[1, '_', 5, 4, '_']
['_', 2, 5, 4, '_']
['_', 3, 5, 4, '_']
[1, 2, '_', '_', 5]
[3, 2, '_', '_', 5]
[4, 2, '_', '_', 5]
[1, '_', 3, '_', 5]
['_', 2, 3, '_', 5]
['_', 4, 3, '_', 5]
[1, '_', '_', 4, 5]
['_', 2, '_', 4, 5]
['_', '_', 3, 4, 5]
[1, 2, 3, 4, '_']
[5, 2, 3, 4, '_']
[1, 5, 3, 4, '_']
[2, 5, 3, 4, '_']
[1, 2, 5, 4, '_']
[3, 2, 5, 4, '_']
[1, 3, 5, 4, '_']
[2, 3, 5, 4, '_']
[1, 2, 3, '_', 5]
[4, 2, 3, '_', 5]
[1, 4, 3, '_', 5]
[2, 4, 3, '_', 5]
[1, 2, '_', 4, 5]
[3, 2, '_', 4, 5]
[1, '_', 3, 4, 5]
['_', 2, 3, 4, 5]
[1, 2, 3, 4, 5]
import numpy as np
from sympy.utilities.iterables import multiset_permutations
def get_permutations(num_rings):
'''
This function returns the possible orders in which you can drop rings on to your rod.
And it lets you pick the number of rings!
:param num_rings: Number of rings on your rod
:return: list of lists - contains all possible orders you could drop rings on the rod
'''
arr = np.array(range(1, num_rings+1))
perms = []
for i in range(1,num_rings+1):
for elem in multiset_permutations(arr, i):
perms.append(elem)
return perms
def resolve(order, rod_size):
'''
"Put" the rings on the rod in the order provided. Return the final state of the rod.
Uses "_" to represent the rod's section has no ring on it.
:param order: The order the rings will be placed on the rod
:param rod_size: The number of rings the rod can hold. Should equal the number of rings
:return: list (length of rod_size) - the final state of the rings on the rod
'''
final_state = ['_' for _ in range(rod_size)]
for ring in order:
topmost_index = -1
for rod_index, link in enumerate(final_state):
# Look for where the link should land
if link == '_':
if ring == rod_index + 1:
# Place ring due to rod width
if len(final_state) >= rod_index + 1:
final_state[rod_index] = str(ring)
break
else:
continue
else:
# Already a ring here! Don't continue to loop over rod
topmost_index = rod_index
break
if topmost_index != -1:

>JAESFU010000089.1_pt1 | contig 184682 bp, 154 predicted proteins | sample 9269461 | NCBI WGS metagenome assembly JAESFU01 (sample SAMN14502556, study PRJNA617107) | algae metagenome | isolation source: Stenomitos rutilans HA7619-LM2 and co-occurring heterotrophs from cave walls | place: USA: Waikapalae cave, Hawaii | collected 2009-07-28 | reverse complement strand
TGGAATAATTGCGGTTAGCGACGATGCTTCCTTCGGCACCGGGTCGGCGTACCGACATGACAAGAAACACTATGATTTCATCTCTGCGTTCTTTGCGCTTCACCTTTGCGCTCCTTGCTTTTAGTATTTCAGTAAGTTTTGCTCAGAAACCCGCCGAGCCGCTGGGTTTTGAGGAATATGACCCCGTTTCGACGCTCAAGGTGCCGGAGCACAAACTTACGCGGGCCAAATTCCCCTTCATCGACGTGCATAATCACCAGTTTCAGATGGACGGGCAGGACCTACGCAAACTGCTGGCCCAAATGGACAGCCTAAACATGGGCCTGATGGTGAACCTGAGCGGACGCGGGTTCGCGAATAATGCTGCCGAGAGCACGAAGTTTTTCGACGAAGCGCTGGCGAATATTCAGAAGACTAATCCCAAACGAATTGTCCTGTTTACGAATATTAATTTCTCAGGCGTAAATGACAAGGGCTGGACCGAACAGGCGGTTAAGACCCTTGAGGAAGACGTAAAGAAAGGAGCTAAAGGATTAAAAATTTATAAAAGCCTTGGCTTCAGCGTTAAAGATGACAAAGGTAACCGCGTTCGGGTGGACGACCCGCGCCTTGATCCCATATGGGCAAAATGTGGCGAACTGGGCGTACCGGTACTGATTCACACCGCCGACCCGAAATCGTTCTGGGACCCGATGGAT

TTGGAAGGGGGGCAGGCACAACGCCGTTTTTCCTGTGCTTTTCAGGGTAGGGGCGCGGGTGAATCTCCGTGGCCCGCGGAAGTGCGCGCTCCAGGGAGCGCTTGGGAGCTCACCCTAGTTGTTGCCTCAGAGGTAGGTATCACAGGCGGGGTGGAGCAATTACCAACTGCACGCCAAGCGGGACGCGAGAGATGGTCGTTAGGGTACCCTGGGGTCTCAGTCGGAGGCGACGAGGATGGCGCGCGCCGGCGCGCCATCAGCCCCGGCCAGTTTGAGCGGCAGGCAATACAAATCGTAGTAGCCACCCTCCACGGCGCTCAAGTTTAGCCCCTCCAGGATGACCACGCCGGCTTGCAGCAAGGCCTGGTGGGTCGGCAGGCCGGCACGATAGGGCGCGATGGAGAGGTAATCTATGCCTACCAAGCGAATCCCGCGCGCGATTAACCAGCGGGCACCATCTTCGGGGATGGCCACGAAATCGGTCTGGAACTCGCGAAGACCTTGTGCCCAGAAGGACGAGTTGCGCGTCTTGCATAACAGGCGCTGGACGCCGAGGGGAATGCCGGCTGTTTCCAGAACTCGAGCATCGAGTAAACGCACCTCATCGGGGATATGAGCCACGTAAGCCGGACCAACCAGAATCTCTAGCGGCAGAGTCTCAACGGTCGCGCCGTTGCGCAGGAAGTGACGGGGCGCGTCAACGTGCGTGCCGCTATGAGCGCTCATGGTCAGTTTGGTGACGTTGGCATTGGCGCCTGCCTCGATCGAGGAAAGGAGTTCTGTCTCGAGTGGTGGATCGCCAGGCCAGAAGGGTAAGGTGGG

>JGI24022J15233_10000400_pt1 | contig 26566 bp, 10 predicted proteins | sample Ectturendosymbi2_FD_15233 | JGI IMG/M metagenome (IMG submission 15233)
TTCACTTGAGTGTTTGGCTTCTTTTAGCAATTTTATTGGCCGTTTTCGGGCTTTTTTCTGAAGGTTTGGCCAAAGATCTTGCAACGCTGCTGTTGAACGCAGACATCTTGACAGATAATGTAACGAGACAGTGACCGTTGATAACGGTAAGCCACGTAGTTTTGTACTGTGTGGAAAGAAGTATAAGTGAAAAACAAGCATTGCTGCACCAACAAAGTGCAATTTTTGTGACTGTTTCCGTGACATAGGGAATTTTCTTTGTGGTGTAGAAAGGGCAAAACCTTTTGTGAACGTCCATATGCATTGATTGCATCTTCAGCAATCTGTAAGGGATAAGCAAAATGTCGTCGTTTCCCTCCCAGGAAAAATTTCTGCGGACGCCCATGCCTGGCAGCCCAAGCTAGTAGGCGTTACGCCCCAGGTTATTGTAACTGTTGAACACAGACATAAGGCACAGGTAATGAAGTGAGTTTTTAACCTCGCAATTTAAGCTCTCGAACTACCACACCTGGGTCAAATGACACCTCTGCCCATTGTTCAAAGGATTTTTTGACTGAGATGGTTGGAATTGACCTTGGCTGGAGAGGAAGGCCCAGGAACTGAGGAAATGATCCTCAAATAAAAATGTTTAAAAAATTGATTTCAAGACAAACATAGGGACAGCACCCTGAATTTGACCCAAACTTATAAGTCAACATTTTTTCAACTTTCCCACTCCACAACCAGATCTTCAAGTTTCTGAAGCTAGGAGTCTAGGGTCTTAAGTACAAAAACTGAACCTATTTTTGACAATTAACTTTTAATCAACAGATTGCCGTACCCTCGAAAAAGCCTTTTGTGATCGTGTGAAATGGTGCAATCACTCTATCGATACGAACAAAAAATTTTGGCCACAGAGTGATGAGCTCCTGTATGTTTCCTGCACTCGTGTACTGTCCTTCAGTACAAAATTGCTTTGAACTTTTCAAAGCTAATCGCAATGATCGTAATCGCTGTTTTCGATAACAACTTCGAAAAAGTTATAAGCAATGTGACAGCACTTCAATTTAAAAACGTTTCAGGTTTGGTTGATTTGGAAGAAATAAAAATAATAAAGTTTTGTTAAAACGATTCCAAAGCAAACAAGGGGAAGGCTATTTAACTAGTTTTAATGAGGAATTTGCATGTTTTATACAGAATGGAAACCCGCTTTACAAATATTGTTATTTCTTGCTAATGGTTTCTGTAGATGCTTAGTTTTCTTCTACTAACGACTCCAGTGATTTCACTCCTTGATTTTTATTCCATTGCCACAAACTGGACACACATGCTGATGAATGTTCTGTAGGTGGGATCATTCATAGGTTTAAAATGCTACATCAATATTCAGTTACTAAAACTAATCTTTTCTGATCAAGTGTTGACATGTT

if topmost_index - 1 in range(0,len(final_state)):
final_state[topmost_index - 1] = ring
else:
# the ring can't be placed because you are out of bounds
pass
return final_state
def solve(rings):
all_possible_orders = get_permutations(rings)
solutions = []
for order in all_possible_orders:
solutions.append(resolve(order, rings))
unique_solutions = []
for solution in solutions:
if solution not in unique_solutions:
unique_solutions.append(solution)
print(f'There are {len(unique_solutions)} unique solutions when there are {rings} rings')
if __name__ == '__main__':
solve(5)
There are 65 unique solutions when there are 5 rings

Extra Credit

By re-using code above (and burning cpu oil), we find the following results:

There are 1 unique solutions when there are 1 rings

There are 3 unique solutions when there are 2 rings

There are 8 unique solutions when there are 3 rings

There are 22 unique solutions when there are 4 rings

There are 65 unique solutions when there are 5 rings

There are 209 unique solutions when there are 6 rings

There are 732 unique solutions when there are 7 rings

There are 2780 unique solutions when there are 8 rings

There are 11377 unique solutions when there are 9 rings

...

We can extrapolate this further by utilizing the following formula:
f(x) = \sum_{k = 1}^{x} (x - k + 1)^k
where x is the number of rings that Mira can choose from, and f(x) is the number of unique states the stack can be in.

We can find this sequence in our trusty Online Encyclopedia of Integer Sequences. Although I'm sure more rigorous proof is out there.